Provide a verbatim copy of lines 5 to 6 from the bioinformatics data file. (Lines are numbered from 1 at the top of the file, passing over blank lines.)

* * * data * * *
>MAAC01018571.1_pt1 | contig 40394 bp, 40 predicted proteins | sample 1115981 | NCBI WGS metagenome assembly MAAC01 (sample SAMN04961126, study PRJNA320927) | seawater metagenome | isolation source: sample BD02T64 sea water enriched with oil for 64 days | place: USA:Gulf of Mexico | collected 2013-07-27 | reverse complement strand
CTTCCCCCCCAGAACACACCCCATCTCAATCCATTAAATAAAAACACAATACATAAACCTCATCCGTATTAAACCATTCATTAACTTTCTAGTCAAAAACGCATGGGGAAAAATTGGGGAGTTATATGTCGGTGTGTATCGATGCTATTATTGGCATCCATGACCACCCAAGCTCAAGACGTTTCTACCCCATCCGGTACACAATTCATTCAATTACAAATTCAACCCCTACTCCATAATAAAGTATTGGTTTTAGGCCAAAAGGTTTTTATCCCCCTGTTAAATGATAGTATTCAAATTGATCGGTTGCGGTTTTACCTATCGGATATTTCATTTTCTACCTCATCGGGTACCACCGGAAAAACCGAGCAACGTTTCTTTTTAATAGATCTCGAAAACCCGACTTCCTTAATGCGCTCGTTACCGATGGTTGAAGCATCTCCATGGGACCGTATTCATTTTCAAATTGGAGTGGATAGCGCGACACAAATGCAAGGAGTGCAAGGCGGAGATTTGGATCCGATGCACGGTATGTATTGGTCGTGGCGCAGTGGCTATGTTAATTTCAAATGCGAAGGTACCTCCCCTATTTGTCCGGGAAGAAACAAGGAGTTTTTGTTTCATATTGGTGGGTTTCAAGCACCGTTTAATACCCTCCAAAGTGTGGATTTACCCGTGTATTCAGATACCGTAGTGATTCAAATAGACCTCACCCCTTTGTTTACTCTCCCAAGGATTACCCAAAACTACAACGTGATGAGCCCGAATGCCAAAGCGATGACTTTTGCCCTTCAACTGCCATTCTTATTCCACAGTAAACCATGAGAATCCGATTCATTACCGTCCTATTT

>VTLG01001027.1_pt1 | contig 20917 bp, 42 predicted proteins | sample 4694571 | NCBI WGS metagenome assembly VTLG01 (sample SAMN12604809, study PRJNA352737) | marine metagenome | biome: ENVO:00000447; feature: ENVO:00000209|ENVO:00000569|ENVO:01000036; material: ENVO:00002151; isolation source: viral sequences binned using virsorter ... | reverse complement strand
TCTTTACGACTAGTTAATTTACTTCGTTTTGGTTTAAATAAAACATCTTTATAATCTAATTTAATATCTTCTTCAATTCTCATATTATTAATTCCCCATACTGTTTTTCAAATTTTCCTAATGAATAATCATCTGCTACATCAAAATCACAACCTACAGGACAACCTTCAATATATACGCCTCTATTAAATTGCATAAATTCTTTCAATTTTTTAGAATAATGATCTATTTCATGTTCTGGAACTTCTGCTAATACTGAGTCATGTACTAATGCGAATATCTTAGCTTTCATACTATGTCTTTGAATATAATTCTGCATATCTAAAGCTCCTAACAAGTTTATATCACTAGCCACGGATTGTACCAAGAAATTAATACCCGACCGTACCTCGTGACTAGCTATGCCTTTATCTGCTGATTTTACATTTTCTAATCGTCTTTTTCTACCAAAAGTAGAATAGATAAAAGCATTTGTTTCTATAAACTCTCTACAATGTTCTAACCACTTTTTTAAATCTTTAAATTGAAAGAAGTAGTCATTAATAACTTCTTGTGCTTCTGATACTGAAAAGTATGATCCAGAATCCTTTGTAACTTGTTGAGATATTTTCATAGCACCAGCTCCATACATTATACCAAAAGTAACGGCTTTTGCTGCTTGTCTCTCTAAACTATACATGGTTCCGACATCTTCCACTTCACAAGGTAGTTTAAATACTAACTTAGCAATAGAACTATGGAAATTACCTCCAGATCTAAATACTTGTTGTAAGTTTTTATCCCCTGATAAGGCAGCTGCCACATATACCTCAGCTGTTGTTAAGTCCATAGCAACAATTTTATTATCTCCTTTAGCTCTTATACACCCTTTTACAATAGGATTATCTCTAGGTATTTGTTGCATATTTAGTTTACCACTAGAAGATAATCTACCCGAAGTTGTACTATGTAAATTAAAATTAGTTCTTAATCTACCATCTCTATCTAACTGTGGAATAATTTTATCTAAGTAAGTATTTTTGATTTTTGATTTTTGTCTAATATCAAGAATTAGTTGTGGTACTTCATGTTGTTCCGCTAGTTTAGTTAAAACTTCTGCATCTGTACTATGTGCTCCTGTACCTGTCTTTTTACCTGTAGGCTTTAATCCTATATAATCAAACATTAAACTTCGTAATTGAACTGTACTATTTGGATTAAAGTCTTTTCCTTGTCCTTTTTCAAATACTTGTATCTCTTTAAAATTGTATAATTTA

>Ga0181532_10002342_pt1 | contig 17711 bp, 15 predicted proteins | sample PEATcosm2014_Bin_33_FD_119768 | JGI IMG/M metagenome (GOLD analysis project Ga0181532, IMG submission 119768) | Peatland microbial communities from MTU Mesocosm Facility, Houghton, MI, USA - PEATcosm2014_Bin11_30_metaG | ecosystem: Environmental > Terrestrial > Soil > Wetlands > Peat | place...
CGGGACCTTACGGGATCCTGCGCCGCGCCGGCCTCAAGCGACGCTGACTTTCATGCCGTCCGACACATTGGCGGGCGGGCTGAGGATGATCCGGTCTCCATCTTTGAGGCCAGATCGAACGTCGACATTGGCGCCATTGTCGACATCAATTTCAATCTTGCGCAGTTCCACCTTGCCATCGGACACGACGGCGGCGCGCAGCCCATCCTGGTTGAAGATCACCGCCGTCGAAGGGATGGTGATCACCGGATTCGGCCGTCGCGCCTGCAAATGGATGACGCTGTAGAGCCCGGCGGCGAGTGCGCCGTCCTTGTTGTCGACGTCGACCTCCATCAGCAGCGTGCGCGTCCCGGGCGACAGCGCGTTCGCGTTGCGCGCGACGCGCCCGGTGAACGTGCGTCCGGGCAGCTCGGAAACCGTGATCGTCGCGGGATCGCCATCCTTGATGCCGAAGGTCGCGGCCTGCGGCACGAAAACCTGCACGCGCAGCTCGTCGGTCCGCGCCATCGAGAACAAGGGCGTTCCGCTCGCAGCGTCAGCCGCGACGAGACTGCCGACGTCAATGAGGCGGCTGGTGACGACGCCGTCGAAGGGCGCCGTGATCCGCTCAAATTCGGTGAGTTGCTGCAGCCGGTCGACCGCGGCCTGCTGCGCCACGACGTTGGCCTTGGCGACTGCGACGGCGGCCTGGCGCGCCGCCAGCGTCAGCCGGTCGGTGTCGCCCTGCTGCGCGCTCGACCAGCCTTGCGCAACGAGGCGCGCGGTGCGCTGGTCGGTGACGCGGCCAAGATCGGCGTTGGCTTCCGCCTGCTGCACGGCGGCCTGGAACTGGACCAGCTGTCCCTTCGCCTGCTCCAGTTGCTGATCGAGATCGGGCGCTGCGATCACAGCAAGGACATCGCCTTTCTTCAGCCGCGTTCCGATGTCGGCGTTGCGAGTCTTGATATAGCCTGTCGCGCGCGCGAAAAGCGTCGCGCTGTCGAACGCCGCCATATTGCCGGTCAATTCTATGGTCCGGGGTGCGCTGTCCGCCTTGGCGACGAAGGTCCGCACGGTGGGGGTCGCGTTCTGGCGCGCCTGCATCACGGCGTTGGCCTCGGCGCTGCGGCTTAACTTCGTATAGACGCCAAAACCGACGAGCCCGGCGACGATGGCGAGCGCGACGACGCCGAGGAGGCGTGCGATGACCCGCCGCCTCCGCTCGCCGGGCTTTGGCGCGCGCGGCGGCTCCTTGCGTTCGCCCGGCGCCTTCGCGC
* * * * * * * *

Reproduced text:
>Ga0181532_10002342_pt1 | contig 17711 bp, 15 predicted proteins | sample PEATcosm2014_Bin_33_FD_119768 | JGI IMG/M metagenome (GOLD analysis project Ga0181532, IMG submission 119768) | Peatland microbial communities from MTU Mesocosm Facility, Houghton, MI, USA - PEATcosm2014_Bin11_30_metaG | ecosystem: Environmental > Terrestrial > Soil > Wetlands > Peat | place...
CGGGACCTTACGGGATCCTGCGCCGCGCCGGCCTCAAGCGACGCTGACTTTCATGCCGTCCGACACATTGGCGGGCGGGCTGAGGATGATCCGGTCTCCATCTTTGAGGCCAGATCGAACGTCGACATTGGCGCCATTGTCGACATCAATTTCAATCTTGCGCAGTTCCACCTTGCCATCGGACACGACGGCGGCGCGCAGCCCATCCTGGTTGAAGATCACCGCCGTCGAAGGGATGGTGATCACCGGATTCGGCCGTCGCGCCTGCAAATGGATGACGCTGTAGAGCCCGGCGGCGAGTGCGCCGTCCTTGTTGTCGACGTCGACCTCCATCAGCAGCGTGCGCGTCCCGGGCGACAGCGCGTTCGCGTTGCGCGCGACGCGCCCGGTGAACGTGCGTCCGGGCAGCTCGGAAACCGTGATCGTCGCGGGATCGCCATCCTTGATGCCGAAGGTCGCGGCCTGCGGCACGAAAACCTGCACGCGCAGCTCGTCGGTCCGCGCCATCGAGAACAAGGGCGTTCCGCTCGCAGCGTCAGCCGCGACGAGACTGCCGACGTCAATGAGGCGGCTGGTGACGACGCCGTCGAAGGGCGCCGTGATCCGCTCAAATTCGGTGAGTTGCTGCAGCCGGTCGACCGCGGCCTGCTGCGCCACGACGTTGGCCTTGGCGACTGCGACGGCGGCCTGGCGCGCCGCCAGCGTCAGCCGGTCGGTGTCGCCCTGCTGCGCGCTCGACCAGCCTTGCGCAACGAGGCGCGCGGTGCGCTGGTCGGTGACGCGGCCAAGATCGGCGTTGGCTTCCGCCTGCTGCACGGCGGCCTGGAACTGGACCAGCTGTCCCTTCGCCTGCTCCAGTTGCTGATCGAGATCGGGCGCTGCGATCACAGCAAGGACATCGCCTTTCTTCAGCCGCGTTCCGATGTCGGCGTTGCGAGTCTTGATATAGCCTGTCGCGCGCGCGAAAAGCGTCGCGCTGTCGAACGCCGCCATATTGCCGGTCAATTCTATGGTCCGGGGTGCGCTGTCCGCCTTGGCGACGAAGGTCCGCACGGTGGGGGTCGCGTTCTGGCGCGCCTGCATCACGGCGTTGGCCTCGGCGCTGCGGCTTAACTTCGTATAGACGCCAAAACCGACGAGCCCGGCGACGATGGCGAGCGCGACGACGCCGAGGAGGCGTGCGATGACCCGCCGCCTCCGCTCGCCGGGCTTTGGCGCGCGCGGCGGCTCCTTGCGTTCGCCCGGCGCCTTCGCGC